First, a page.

- IUDs have over a 99% success rate at preventing unwanted pregnancy
- IUDs are low-maintenance and long-term. No pills to take or shots to remember. Depending on the type of IUD you choose, an IUD can be effective for 3-10 years.
- They are reversible, after removal you should return to your normal cycle within a short amount of time.
- When placed properly, IUDs can not be felt by you or your sexual partner.
- They are safe to use while breastfeeding and can be placed immediately after delivery.
An IUD (Intrauterine Device) is a small T-shaped device that takes about five minutes to place inside your uterus. There are two types of IUDs: hormonal and copper (non-hormonal).
- Thickening your cervical mucus so the sperm can’t reach the egg.
- Making your uterus a hostile environment for sperm and eggs, impairing any chance of implantation by inhibiting the sperm’s ability to swim toward the egg.
- Thinning out the inner lining of the uterus, impairing implantation, and also giving you lighter periods (or sometimes no period at all).
➤ Copper IUDs are a hormone-free option that work by releasing copper ions into your uterus. This makes your uterus a hostile environment for sperm and eggs, impairing any chance of implantation by inhibiting the sperm’s ability to swim toward the egg.
Patients should speak with their provider about which type may work best for them. IUDs do not protect against sexually transmitted infections or HIV/AIDS.
Scheduling An Appointment
Once you’ve decided on which IUD you’d like to try, call or go online to make your appointment. Some things to keep in mind:
- It is best to have the IUD placed while on your period. This ensures that you are not pregnant, and can make insertion less uncomfortable.
- Choose a day that you don’t need to be your best (work, school, exam, travel) so you can recover at your own pace following insertion.
- Plan to be at the appointment for 1 to 1 ½ hours, including recovery time following the insertion.
Before The Appointment
- Continue using your current method of birth control until the IUD is inserted
- If you are not currently using any forms of birth control, please abstain from unprotected intercourse for at least 14 days prior to your IUD insertion appointment.
- Take 600mg ibuprofen (if allergy to ibuprofen or unable to take NSAIDs, take 1000mg Tylenol) 45 minutes before your appointment. Take this medication with food. This will help prevent some cramping and discomfort that comes with an IUD insertion.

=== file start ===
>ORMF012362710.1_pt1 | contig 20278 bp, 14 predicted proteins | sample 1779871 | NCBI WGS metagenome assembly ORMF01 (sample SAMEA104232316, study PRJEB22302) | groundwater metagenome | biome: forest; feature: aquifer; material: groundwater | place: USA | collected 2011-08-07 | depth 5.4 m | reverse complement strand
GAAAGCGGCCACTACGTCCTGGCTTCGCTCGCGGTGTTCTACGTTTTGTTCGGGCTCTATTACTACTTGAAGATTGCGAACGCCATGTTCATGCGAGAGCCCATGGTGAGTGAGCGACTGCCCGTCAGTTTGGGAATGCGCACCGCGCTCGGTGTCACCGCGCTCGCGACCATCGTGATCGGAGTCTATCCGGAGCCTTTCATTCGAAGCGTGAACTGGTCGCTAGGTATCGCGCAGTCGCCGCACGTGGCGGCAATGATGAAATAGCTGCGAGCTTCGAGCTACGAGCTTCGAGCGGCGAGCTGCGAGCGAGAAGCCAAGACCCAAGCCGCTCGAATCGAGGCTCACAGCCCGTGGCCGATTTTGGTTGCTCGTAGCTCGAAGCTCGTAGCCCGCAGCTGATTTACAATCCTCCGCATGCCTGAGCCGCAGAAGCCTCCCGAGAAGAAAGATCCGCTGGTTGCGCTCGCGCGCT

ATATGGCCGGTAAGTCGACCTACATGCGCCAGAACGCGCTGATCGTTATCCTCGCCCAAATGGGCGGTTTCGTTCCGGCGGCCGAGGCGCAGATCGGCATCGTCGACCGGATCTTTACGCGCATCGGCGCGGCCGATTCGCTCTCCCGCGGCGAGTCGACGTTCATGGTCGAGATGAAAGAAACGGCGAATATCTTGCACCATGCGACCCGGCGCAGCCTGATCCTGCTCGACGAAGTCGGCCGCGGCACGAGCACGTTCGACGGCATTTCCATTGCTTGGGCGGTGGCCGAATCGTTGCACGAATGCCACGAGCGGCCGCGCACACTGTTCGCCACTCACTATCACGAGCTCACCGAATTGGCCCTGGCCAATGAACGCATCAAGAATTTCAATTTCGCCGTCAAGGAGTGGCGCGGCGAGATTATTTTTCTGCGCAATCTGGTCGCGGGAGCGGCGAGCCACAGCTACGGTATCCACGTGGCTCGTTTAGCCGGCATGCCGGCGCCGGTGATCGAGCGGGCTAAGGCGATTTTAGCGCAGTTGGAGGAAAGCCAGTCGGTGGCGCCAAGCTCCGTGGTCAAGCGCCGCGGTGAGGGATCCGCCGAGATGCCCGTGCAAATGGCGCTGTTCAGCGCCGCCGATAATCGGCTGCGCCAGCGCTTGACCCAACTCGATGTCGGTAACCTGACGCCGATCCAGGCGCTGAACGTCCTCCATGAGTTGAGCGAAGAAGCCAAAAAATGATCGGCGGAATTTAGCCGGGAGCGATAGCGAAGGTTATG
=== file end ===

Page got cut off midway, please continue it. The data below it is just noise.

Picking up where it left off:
During The Appointment
- You will be asked to leave a urine sample for a routine pregnancy test at the beginning of the appointment.
- It is common to experience cramping during the procedure. Pre-medication, relaxation techniques, and deep breathing will help.
- Your provider will talk you through the steps of the IUD insertion to help you feel prepared and comfortable.
After The Insertion
- You remain in the office for a brief recovery period. Your provider may check for proper placement after insertion using an intrauterine ultrasound.
- You may experience intermittent menstrual-like cramping and light spotting. There may be irregular bleeding for the first few days to weeks after the procedure. As discussed with your provider, you may have irregular bleeding for up to 6 months. Depending on which device you chose, your period will then likely become light and possibly go away or will establish a monthly pattern.
- You will need to schedule a follow-up appointment 4-6 weeks after insertion for an ultrasound and pelvic exam.
- If you experience bleeding heavier than a regular period, or persistent cramping, please call your provider.
Self-Care At Home
- Recovery can take a few days to a few weeks, most patients experience moderate-heavy bleeding and cramping following insertion.
- You can take 600mg ibuprofen (Motrin, Advil), acetaminophen (Tylenol), or naproxen (Aleve) as needed, following package instructions for use.
- You can also use a heating pad or warm water bottle for cramping relief.
- Do not insert anything into the vagina for 24 hours (tampon, douche, intercourse).
What To Watch For
- Call your provider if you:
- Develop a fever over 100.4֯ F.
- Have pelvic pain that is not getting better with medication or worsening.
- Severe vaginal bleeding (soaking through a pad or tampon every 1-2 hours),
- Feel dizzy/lightheaded.
- If you suspect the IUD is expelled or out of place. (It is recommended you use alternate birth control methods until you can be seen by a provider.)
Checking your “strings.” What the heck does that mean?
- IUD strings are short, plastic strings that your provider will ultimately use to remove your IUD. They also help you to check at home that your IUD is still properly placed. Your provider will explain to you about regular string checks; here are some things to keep in mind:
- Using clean hands, insert your finger into the vagina, and feel for your cervix. (Generally speaking, your cervix will feel firmer than the rest of your vagina and can have a smooth or rubbery texture.)
- You should feel two small soft strings coming out of the cervix when placed correctly.
- If you do not feel your strings, DON’T PANIC! The strings can move and curl around the cervix, which sometimes makes them difficult to find. Wait and try again later.
- If you have tried multiple times and/or suspect that your IUD has moved, call your provider. A provider should check for proper placement as soon as possible and an alternate form of birth control should be used until you can be seen.